How to save a (turtle’s) life
MEET ELLA, A JUVENILE green turtle who was found, floating and close to death, off the beachside Cairns suburb of Yorkeys Knob.
She’d been struck by a boat and the propeller had left her with her lungs exposed and other life-threatening injuries, including cuts to her head. After being carefully transported to Marlin Coast Vet Hospital at nearby Trinity Beach, where she received emergency first aid, she was taken to the mainland facility of the Cairns Turtle Rehabilitation Centre for intensive care. There the critically ill reptile needed to be force-fed twice a week, was treated with antibiotics twice daily and barely moved for two months. But finally all the attention began to pay off.
“Ella then started eating fifty squid a day and demanded a lot of attention,” recalls Jennifer Gilbert, the rehabilitation centre’s co-founder. Another two years of careful care and attention followed for Ella at the centre’s Fitzroy Island facility until last year, when she was deemed well enough for release, back at a safe location not too far from where she’d been found.
A satellite tracker fitted before the young turtle’s release showed that she went straight back to normal feeding and behaviour and Jennifer and her colleagues at the centre finally breathed a sigh of relief.
An ongoing struggle
Ella is just one of the rehabilitation centre’s many recent success stories. Each year the centre successfully releases up to 100 rescued and rehabilitated turtles back into their natural habitats.
Like Ella, many have suffered from clashes with boats. Others have ingested marine rubbish, become entangled in fishing apparatus or have been attacked by crocodiles. Affected turtles are easy to spot – they suffer ‘floaters syndrome’, where air becomes trapped under the shell, making it impossible for them to dive normally to feed.
All rescued turtles receive an initial veterinary evaluation at the Marlin Coast Veterinary Clinic, including blood tests and X-rays. They are then transferred to the Cairns-based rehabilitation facility, which is purposely designed to treat ill and injured turtles. The turtles are kept in this facility until they are healthy enough to either be released or taken to the rehabilitation centre’s Fitzroy Island facility, south-east of Cairns.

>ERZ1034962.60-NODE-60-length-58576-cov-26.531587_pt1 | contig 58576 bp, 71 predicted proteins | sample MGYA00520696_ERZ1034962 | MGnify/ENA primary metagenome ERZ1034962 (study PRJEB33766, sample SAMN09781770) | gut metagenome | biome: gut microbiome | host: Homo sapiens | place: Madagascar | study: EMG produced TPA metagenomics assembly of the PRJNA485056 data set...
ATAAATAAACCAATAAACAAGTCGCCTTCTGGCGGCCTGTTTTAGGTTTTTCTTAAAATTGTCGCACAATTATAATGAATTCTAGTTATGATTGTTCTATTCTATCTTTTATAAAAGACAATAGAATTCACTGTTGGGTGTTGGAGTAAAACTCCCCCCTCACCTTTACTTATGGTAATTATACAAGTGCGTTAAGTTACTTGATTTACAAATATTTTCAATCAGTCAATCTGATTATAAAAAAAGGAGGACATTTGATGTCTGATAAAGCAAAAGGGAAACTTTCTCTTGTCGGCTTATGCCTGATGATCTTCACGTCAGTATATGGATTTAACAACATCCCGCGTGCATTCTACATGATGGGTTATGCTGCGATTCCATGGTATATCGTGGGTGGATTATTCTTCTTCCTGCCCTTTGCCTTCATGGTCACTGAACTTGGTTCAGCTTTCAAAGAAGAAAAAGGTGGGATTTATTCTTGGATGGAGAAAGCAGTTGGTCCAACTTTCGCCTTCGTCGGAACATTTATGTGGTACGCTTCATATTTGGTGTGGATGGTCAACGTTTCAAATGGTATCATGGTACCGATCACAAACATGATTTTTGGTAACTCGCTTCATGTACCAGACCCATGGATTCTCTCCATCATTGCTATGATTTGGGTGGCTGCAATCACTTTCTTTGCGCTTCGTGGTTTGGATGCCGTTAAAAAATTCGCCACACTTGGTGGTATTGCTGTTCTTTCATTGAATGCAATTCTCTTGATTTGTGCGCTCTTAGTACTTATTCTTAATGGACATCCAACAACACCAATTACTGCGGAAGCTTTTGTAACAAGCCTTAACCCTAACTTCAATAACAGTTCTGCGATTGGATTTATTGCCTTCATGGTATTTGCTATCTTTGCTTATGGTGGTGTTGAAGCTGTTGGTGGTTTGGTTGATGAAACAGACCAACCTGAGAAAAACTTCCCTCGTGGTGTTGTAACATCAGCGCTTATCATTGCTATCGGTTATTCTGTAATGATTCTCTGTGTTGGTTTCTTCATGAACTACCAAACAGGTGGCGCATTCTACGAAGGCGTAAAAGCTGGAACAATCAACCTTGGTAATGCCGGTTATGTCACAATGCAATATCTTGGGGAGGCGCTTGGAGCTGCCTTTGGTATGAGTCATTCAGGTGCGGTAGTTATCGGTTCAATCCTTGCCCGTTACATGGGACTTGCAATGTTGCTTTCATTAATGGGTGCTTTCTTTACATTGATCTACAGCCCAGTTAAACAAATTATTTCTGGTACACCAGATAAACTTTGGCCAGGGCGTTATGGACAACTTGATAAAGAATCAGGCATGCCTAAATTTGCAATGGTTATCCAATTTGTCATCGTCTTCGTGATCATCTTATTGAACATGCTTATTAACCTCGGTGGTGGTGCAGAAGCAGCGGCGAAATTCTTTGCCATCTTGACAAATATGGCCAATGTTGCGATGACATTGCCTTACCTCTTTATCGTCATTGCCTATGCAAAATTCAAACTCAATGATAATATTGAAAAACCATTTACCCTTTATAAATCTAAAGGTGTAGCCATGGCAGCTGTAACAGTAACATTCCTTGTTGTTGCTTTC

Recovery for rescued turtles can take up to 24 months, although the typical recovery time is about six months. After recovery a Sirtrack satellite tracker is attached to the shell and the turtles before they are released in the region they were found and tracked to determine the success of their rehabilitation.
Data is recorded and transmitted when the turtles surfaces to breathe. The raw published data is processed then plotted against high resolution maps in ESRI ArcGIS.
A new Turtle Rehabilitation Centre opened in early 2013 with more room, cleaner water and bigger tanks, which resulted in an increased success rate for the rehabilitation of the reptiles – up from 30% to 85%.
“Going from 2 volunteers, 1 turtle and 1 centre, to over 150 volunteers with people emailing daily to help out is our greatest achievement,” Jennifer says. “They can go anywhere in the world but they choose to come to Tropical North Queensland to work with the Cairns Turtle Rehabilitation Centre.
A volunteer’s average day varies from feeding to siphoning and netting the enclosures. “Each turtle is unique and just like humans,” Jennifer says. “They have their favourite foods.”
A close up of Ella the turtle. (Image Credit: Christian Miller)
The rehabilitation centre relies heavily on community involvement.
People are encouraged to come to educational talks at Fitzroy Island to learn about what the turtles suffer and to talk to other people about the threats and what they can do to help marine turtles before it is too late.
The centre also offers more immersive experiences through their volunteer programs. “Tourists can either email to volunteer through Oceans 2 Earth. Additionally, they can look at their back yard and what things they can do to make sure the threats to turtles may be lowered. Report any strange activity that may be illegal or report a sick or injured turtle, the sooner it gets to rehabilitation the better chance it has,” Jennifer says.
Beyond the centre itself Jennifer says that living a more environmentally friendly lifestyle makes a big difference. ”Reduce, recycle, remove and clean. Marine turtles get entangled in discarded plastics and general rubbish on the beaches, shorelines and in the water.” Tourists can visit the centre for educational tours each day at 1 pm on Fitzroy Island at the rehabilitation centre.
Barney and Betty being released after their rehabilitation. (Image Credit: Christian Miller)
Brought to you by Tourism Tropical North Queensland.